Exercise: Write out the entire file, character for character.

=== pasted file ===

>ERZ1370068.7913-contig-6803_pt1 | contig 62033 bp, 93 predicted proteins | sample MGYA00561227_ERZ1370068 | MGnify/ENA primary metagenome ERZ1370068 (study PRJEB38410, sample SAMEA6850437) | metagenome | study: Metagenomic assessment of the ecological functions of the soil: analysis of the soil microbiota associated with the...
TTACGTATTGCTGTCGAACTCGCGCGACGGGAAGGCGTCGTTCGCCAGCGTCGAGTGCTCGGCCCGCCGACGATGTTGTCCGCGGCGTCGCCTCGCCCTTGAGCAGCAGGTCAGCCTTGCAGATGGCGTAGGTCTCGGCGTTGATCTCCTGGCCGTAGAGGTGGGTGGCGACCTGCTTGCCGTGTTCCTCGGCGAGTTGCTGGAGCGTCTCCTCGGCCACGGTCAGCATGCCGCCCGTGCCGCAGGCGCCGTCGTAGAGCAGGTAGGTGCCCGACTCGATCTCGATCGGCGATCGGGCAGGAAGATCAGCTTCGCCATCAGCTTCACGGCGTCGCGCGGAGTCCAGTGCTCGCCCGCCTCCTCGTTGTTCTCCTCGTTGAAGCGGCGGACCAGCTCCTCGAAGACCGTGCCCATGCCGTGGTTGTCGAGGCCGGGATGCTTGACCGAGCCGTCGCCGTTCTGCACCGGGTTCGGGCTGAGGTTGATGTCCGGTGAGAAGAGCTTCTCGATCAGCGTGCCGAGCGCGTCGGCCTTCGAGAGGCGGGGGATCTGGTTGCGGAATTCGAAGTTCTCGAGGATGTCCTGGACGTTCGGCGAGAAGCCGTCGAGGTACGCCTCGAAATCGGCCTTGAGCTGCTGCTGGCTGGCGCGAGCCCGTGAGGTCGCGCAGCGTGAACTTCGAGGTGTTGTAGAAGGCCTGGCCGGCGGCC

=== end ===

>ERZ1370068.7913-contig-6803_pt1 | contig 62033 bp, 93 predicted proteins | sample MGYA00561227_ERZ1370068 | MGnify/ENA primary metagenome ERZ1370068 (study PRJEB38410, sample SAMEA6850437) | metagenome | study: Metagenomic assessment of the ecological functions of the soil: analysis of the soil microbiota associated with the...
TTACGTATTGCTGTCGAACTCGCGCGACGGGAAGGCGTCGTTCGCCAGCGTCGAGTGCTCGGCCCGCCGACGATGTTGTCCGCGGCGTCGCCTCGCCCTTGAGCAGCAGGTCAGCCTTGCAGATGGCGTAGGTCTCGGCGTTGATCTCCTGGCCGTAGAGGTGGGTGGCGACCTGCTTGCCGTGTTCCTCGGCGAGTTGCTGGAGCGTCTCCTCGGCCACGGTCAGCATGCCGCCCGTGCCGCAGGCGCCGTCGTAGAGCAGGTAGGTGCCCGACTCGATCTCGATCGGCGATCGGGCAGGAAGATCAGCTTCGCCATCAGCTTCACGGCGTCGCGCGGAGTCCAGTGCTCGCCCGCCTCCTCGTTGTTCTCCTCGTTGAAGCGGCGGACCAGCTCCTCGAAGACCGTGCCCATGCCGTGGTTGTCGAGGCCGGGATGCTTGACCGAGCCGTCGCCGTTCTGCACCGGGTTCGGGCTGAGGTTGATGTCCGGTGAGAAGAGCTTCTCGATCAGCGTGCCGAGCGCGTCGGCCTTCGAGAGGCGGGGGATCTGGTTGCGGAATTCGAAGTTCTCGAGGATGTCCTGGACGTTCGGCGAGAAGCCGTCGAGGTACGCCTCGAAATCGGCCTTGAGCTGCTGCTGGCTGGCGCGAGCCCGTGAGGTCGCGCAGCGTGAACTTCGAGGTGTTGTAGAAGGCCTGGCCGGCGGCC